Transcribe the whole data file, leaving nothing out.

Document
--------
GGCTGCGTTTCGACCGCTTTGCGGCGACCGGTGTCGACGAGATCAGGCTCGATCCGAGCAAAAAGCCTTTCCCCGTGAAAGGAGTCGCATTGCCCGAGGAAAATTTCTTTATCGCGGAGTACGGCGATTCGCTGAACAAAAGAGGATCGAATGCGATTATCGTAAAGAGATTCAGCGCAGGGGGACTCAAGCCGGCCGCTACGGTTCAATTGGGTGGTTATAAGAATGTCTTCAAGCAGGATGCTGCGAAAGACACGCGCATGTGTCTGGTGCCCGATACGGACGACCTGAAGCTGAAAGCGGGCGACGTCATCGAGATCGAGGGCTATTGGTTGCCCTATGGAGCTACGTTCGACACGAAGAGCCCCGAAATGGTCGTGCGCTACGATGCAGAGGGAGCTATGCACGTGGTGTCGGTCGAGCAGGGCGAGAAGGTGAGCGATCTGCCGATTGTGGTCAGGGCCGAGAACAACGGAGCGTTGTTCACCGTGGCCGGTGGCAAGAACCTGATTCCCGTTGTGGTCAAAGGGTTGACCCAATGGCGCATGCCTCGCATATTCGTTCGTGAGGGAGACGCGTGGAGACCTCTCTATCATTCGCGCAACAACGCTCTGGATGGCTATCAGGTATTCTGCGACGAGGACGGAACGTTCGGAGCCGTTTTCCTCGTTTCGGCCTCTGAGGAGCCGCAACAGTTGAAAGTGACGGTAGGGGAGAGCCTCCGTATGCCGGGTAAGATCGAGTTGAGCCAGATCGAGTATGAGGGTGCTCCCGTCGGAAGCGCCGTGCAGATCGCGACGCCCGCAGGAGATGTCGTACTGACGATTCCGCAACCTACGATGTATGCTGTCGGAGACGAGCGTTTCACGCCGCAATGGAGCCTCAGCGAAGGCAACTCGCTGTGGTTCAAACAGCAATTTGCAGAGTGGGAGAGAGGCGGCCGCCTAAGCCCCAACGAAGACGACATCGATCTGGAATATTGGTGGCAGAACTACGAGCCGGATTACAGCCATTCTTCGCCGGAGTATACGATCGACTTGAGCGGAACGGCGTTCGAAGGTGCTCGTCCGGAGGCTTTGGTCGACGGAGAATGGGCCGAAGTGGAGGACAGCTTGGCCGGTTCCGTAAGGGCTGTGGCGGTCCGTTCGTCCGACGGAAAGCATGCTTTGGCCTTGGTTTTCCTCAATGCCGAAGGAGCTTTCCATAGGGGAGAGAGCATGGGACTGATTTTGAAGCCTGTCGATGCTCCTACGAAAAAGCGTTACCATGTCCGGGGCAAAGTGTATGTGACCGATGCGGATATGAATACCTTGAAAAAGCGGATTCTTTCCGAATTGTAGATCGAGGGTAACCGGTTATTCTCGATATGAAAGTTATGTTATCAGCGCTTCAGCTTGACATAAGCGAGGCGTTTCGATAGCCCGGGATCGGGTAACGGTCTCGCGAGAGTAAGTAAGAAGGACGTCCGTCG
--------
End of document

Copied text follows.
GGCTGCGTTTCGACCGCTTTGCGGCGACCGGTGTCGACGAGATCAGGCTCGATCCGAGCAAAAAGCCTTTCCCCGTGAAAGGAGTCGCATTGCCCGAGGAAAATTTCTTTATCGCGGAGTACGGCGATTCGCTGAACAAAAGAGGATCGAATGCGATTATCGTAAAGAGATTCAGCGCAGGGGGACTCAAGCCGGCCGCTACGGTTCAATTGGGTGGTTATAAGAATGTCTTCAAGCAGGATGCTGCGAAAGACACGCGCATGTGTCTGGTGCCCGATACGGACGACCTGAAGCTGAAAGCGGGCGACGTCATCGAGATCGAGGGCTATTGGTTGCCCTATGGAGCTACGTTCGACACGAAGAGCCCCGAAATGGTCGTGCGCTACGATGCAGAGGGAGCTATGCACGTGGTGTCGGTCGAGCAGGGCGAGAAGGTGAGCGATCTGCCGATTGTGGTCAGGGCCGAGAACAACGGAGCGTTGTTCACCGTGGCCGGTGGCAAGAACCTGATTCCCGTTGTGGTCAAAGGGTTGACCCAATGGCGCATGCCTCGCATATTCGTTCGTGAGGGAGACGCGTGGAGACCTCTCTATCATTCGCGCAACAACGCTCTGGATGGCTATCAGGTATTCTGCGACGAGGACGGAACGTTCGGAGCCGTTTTCCTCGTTTCGGCCTCTGAGGAGCCGCAACAGTTGAAAGTGACGGTAGGGGAGAGCCTCCGTATGCCGGGTAAGATCGAGTTGAGCCAGATCGAGTATGAGGGTGCTCCCGTCGGAAGCGCCGTGCAGATCGCGACGCCCGCAGGAGATGTCGTACTGACGATTCCGCAACCTACGATGTATGCTGTCGGAGACGAGCGTTTCACGCCGCAATGGAGCCTCAGCGAAGGCAACTCGCTGTGGTTCAAACAGCAATTTGCAGAGTGGGAGAGAGGCGGCCGCCTAAGCCCCAACGAAGACGACATCGATCTGGAATATTGGTGGCAGAACTACGAGCCGGATTACAGCCATTCTTCGCCGGAGTATACGATCGACTTGAGCGGAACGGCGTTCGAAGGTGCTCGTCCGGAGGCTTTGGTCGACGGAGAATGGGCCGAAGTGGAGGACAGCTTGGCCGGTTCCGTAAGGGCTGTGGCGGTCCGTTCGTCCGACGGAAAGCATGCTTTGGCCTTGGTTTTCCTCAATGCCGAAGGAGCTTTCCATAGGGGAGAGAGCATGGGACTGATTTTGAAGCCTGTCGATGCTCCTACGAAAAAGCGTTACCATGTCCGGGGCAAAGTGTATGTGACCGATGCGGATATGAATACCTTGAAAAAGCGGATTCTTTCCGAATTGTAGATCGAGGGTAACCGGTTATTCTCGATATGAAAGTTATGTTATCAGCGCTTCAGCTTGACATAAGCGAGGCGTTTCGATAGCCCGGGATCGGGTAACGGTCTCGCGAGAGTAAGTAAGAAGGACGTCCGTCG